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Towards Spatial Proteomics at Single Protein Resolution

To fully understand biological processes and functions, it is necessary to reveal the molecular heterogeneity of cells and even subcellular assemblies by gaining access to the location and interaction of all biomolecules. The study of protein arrangements has seen significant advancements through super-resolution microscopy, but such methods are still far from reaching the multiplexing capacity of spatial proteomics.

Here, we introduce Secondary label-based Unlimited Multiplexed DNA-PAINT (SUM-PAINT), a high-throughput imaging method capable of achieving virtually unlimited multiplexing at better than 15 nm spatial resolution. Using SUM-PAINT, we generated the most extensive multiprotein dataset to date at single-protein spatial resolution, comprising up to 30 distinct protein targets in parallel and adapted omics-inspired analysis workflows to explore these feature-rich datasets. Remarkably, by examining the multiplexed protein content of almost 900 individual synapses at single-protein resolution, we revealed the complexity of synaptic heterogeneity, ultimately leading to the discovery of a new synapse type. This work provides not only a feature-rich resource for researchers, but also an integrated data acquisition and analysis workflow for comprehensive spatial proteomics at single-protein resolution, paving the way for 'Localizomics'.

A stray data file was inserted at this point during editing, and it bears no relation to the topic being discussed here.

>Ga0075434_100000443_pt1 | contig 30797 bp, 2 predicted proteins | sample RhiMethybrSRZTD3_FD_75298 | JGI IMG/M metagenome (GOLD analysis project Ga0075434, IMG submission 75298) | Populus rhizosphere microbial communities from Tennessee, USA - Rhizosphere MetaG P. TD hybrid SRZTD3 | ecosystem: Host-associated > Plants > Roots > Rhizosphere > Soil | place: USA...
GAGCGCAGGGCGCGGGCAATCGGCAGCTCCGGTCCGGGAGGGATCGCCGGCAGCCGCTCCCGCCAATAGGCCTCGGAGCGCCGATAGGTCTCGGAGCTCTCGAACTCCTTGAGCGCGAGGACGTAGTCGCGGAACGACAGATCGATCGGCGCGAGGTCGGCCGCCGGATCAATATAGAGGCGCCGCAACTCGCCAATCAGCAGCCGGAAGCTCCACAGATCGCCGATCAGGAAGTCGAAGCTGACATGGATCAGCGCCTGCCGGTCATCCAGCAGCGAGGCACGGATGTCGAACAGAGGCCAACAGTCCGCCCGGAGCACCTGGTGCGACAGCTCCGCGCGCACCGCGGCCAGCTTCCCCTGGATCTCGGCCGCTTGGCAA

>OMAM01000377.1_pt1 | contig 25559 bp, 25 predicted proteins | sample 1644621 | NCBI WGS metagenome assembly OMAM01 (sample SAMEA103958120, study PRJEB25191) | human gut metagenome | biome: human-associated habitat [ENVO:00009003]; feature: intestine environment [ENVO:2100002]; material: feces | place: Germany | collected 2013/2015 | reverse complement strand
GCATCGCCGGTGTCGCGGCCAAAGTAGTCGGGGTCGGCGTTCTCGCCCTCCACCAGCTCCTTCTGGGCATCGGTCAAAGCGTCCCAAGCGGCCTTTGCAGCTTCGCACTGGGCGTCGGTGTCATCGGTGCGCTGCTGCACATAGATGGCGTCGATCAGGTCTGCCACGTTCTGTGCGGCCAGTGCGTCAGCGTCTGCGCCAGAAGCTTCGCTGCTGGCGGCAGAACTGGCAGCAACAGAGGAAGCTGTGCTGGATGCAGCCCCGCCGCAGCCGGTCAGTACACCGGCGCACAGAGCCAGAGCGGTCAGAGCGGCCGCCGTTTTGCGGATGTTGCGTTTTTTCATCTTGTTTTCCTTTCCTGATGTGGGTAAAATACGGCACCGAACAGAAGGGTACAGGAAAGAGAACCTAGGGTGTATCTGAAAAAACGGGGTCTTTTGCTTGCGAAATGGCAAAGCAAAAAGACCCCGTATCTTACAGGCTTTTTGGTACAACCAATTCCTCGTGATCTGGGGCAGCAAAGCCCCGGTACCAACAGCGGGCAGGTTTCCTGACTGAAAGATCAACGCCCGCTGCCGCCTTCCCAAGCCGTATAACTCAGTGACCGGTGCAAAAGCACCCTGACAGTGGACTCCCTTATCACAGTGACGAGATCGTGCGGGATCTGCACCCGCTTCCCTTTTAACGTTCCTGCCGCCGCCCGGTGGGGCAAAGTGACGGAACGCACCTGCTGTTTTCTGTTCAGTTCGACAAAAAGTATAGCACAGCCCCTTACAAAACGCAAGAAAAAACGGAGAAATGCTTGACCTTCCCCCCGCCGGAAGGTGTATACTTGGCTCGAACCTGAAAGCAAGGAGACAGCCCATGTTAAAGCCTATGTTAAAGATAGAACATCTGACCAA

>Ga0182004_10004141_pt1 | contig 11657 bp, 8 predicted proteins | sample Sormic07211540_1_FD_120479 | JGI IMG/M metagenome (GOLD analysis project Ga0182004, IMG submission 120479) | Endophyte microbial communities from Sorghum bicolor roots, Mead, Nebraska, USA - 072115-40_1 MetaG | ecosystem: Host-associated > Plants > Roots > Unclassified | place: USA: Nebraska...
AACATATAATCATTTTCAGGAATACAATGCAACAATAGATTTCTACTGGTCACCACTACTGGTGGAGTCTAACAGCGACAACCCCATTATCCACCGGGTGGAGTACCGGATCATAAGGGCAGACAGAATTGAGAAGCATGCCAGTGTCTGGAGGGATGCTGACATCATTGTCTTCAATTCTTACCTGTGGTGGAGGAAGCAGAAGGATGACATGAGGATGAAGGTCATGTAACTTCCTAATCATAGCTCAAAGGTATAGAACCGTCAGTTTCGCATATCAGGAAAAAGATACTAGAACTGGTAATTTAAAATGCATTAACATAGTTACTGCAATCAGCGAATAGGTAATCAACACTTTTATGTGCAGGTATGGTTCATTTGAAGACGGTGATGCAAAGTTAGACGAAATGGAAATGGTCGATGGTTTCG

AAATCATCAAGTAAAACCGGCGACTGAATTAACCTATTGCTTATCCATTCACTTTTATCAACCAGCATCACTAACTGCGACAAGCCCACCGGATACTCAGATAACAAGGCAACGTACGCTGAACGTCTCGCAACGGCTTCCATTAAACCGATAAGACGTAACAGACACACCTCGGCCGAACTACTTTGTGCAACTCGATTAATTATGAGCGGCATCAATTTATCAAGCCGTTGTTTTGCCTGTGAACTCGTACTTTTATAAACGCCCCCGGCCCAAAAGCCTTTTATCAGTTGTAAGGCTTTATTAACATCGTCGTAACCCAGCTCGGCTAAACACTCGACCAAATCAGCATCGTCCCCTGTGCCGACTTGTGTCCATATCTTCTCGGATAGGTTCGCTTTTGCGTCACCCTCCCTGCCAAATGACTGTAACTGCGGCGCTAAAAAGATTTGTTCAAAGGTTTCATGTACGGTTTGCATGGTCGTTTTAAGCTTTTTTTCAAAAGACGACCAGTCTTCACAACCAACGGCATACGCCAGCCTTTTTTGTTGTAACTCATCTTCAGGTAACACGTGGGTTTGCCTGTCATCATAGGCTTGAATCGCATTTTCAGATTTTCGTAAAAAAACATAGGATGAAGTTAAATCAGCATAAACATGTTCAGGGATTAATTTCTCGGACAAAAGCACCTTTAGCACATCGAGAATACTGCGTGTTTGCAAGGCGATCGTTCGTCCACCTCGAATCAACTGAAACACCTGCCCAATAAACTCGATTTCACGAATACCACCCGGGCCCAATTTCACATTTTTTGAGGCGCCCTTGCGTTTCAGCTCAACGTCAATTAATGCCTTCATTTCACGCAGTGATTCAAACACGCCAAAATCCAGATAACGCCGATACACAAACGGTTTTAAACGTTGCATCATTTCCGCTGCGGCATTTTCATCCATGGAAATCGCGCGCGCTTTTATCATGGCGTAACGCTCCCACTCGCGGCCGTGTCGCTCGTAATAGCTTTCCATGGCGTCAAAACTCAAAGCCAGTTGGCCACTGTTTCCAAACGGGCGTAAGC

Eduard Unterauer studied physics at the Ludwig Maximilians University in Munich Germany and master thesis at the chair of Herman Gaub working on bacterial adhesion proteins. Since 2019 PhD Candidate at the Group and now Chair of Ralf Jungmann at the Max Planck Institute of Biochemistry working on advanced multiplexing technology and the application of super-resolution microscopy to answer biological questions.

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